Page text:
We can draw a matrix of situations, in addition to the parameters of import/export of information services, more, such as: (1) What kind of service is at stake? is it a pure-commercial service, such as calling centers, or does it involve political-cultural norms, such as freedom of expression, as in the famous French Yahoo! Case? (2) What sort of information is involved in the service? Personal data about citizens in the country that exports the data in order to import information services (this is the case with off-shore customer relationship management) is different from importing information about financial options in a foreign country. The former case carries a direct, legitimate interest of the exporting-data-importing-services country as to its citizens’ personal data, which is absent in the latter case. (3) Which are the countries involved? Every country has its unique information import/export balance that is often the result of the economy’s size and culture. For example, I assume Slovenia imports foreign cultural informational products such as music and movies, but exports less cultural goods, due to size, language, and cultural differences. (4) What is the global market setting in a certain field? Glocalization a-la Chander favors large companies that can afford tailoring their activities to each separate local market. Google and Apple can do it, but for the new start-up just set up in Bangalore or Santiago de Chile, this is a substantial barrier to enter the global market.
This more nuanced matrix, which can surely be more complicated, reveals that on some occasions glocalization is not the best solution. Perhaps we would prefer a norm of global free speech, first amendment style, to local norms which in effect mean censorship? The EU’s rule re personal data of its own citizens is that the law should follow the data. Given the goal of protecting their own rights, perhaps the foreign law is justified even when applied to local transactions in a non-EU country? Power relationships play in mysterious ways.
Moreover, there is a moral question. Cybertrade is often intertwined with normative issues of the highest political importance: enabling sellers to offer Nazi memorabilia for sale is a matter of trade, but also a matter of freedom of expression/hate crime, depending on one’s political morality. Chander’s glocalization enables each country to make—and impose—its own political choices. This respects local sovereignty and democratic processes. It might work well when the debate is between the American First Amendment and the French decision as to how to demarcate the contours of freedom of expression. But not all countries are democratic. Glocalization will enable Iran to require Facebook to censor images of women; it will enable China to require that Google blocks results to Tiananmen Square events of 1989. Allowing local leeway respects a country’s choices, but not necessarily its people. It might also make the (foreign) service providers morally responsible for contributing to non-democratic acts in the (local) markets.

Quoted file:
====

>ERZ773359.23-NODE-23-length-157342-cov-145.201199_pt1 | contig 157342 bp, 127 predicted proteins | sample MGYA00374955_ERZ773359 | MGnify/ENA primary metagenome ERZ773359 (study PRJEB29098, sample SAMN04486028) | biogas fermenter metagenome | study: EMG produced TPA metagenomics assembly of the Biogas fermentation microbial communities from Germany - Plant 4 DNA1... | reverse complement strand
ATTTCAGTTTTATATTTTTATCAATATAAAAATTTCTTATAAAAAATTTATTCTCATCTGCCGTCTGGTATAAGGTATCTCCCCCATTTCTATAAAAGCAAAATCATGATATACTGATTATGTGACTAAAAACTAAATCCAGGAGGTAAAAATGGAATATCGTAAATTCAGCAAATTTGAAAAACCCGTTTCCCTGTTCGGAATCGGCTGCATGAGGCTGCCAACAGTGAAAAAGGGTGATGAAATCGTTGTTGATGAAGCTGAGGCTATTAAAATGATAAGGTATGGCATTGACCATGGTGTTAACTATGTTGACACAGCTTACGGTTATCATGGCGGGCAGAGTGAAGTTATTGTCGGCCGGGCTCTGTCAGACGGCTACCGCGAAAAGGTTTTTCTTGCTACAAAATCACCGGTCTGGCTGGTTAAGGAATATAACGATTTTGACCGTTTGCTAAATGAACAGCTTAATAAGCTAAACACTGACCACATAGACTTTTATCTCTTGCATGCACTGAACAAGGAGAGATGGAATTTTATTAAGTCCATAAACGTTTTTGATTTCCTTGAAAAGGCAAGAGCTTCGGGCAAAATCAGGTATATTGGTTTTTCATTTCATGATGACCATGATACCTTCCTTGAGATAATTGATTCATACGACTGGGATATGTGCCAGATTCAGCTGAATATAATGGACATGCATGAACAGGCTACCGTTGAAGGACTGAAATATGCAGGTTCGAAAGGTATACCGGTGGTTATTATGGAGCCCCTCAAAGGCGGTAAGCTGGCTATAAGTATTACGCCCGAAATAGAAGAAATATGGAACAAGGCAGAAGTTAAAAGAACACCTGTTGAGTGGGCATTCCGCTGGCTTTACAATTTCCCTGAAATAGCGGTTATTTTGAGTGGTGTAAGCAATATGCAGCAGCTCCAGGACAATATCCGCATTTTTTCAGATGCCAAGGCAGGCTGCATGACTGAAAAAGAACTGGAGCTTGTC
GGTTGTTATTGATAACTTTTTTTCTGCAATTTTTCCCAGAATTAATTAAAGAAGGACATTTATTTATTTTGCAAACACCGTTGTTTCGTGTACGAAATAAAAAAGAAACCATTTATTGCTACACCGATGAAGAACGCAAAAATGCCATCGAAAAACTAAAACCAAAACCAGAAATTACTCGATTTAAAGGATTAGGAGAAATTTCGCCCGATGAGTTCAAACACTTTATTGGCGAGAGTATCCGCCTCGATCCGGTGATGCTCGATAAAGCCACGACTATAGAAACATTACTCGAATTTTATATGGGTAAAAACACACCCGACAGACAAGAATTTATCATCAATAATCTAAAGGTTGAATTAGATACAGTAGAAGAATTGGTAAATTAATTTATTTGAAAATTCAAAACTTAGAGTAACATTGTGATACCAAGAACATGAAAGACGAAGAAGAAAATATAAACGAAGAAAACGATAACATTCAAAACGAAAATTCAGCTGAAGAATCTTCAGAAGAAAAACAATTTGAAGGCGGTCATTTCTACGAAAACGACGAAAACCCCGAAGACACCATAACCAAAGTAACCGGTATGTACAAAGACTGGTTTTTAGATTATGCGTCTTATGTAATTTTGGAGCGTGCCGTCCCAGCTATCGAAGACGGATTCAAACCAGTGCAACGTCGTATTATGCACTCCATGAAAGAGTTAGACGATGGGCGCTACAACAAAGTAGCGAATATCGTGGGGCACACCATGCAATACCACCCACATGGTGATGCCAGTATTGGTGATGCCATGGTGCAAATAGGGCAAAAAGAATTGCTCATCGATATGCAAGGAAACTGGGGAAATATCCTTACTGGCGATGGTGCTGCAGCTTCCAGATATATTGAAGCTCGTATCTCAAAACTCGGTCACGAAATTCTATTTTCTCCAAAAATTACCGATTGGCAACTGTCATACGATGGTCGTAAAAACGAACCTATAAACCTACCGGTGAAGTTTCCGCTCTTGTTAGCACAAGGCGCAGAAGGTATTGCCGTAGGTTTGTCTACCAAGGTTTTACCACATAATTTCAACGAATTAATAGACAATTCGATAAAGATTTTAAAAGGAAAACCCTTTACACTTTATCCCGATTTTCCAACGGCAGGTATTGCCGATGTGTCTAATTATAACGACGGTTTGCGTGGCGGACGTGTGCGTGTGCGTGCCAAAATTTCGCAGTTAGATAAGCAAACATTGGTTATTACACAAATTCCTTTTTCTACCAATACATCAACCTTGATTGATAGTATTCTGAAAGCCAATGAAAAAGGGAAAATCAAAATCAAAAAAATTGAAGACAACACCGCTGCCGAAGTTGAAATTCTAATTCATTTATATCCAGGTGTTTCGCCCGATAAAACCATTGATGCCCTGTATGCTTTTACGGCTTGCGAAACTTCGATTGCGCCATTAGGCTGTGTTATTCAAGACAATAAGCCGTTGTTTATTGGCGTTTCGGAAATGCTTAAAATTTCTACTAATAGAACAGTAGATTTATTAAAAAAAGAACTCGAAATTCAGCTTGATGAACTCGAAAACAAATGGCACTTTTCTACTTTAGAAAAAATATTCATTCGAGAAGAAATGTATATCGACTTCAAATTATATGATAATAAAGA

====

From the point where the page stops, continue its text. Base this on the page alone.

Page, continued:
Chander offers harmonization—where possible—as an important limitation to the glocalization principle. The local norms, he argues should fit international law standards. This should answer the concern I raised in the previous paragraphs. But harmonization is not always achievable, or put differently, there is rarely any harmony in harmonization. Global unified and ethical standards sound wonderful. But the process of achieving harmonization is sometimes harmful. Mere declarations may set a moral and legal standard, but they lack the power of hard law. Global declarations are soft law, and might nevertheless be influential, such as the U.N.’s Universal Declaration of Human Rights of 1948, but this is the exception rather than the rule. Other harmonized agreements were achieved only by way of sophisticated diplomatic maneuvering, taking advantage of political weaknesses, shifting from one forum to another according to the needs of the stronger party, bundling various issues together, and much more. TRIPs, the WTO’s agreement on Intellectual Property issues, is the case I have in mind.
I point to the shortcomings of glocalization and harmonization not in order to suggest a different set of principles. The alternatives, as Chander elaborates, are probably worse. His discussion and arguments are timely and crucial for enabling a better global environment. His book opens up a whole new set of issues with which the global or local “we” are bound to engage with in the foreseeable future. Chander beautifully weaves together theory and practice, trade, culture and politics, into a complex yet clear argument, sophisticated yet down to earth, and a beautifully written text.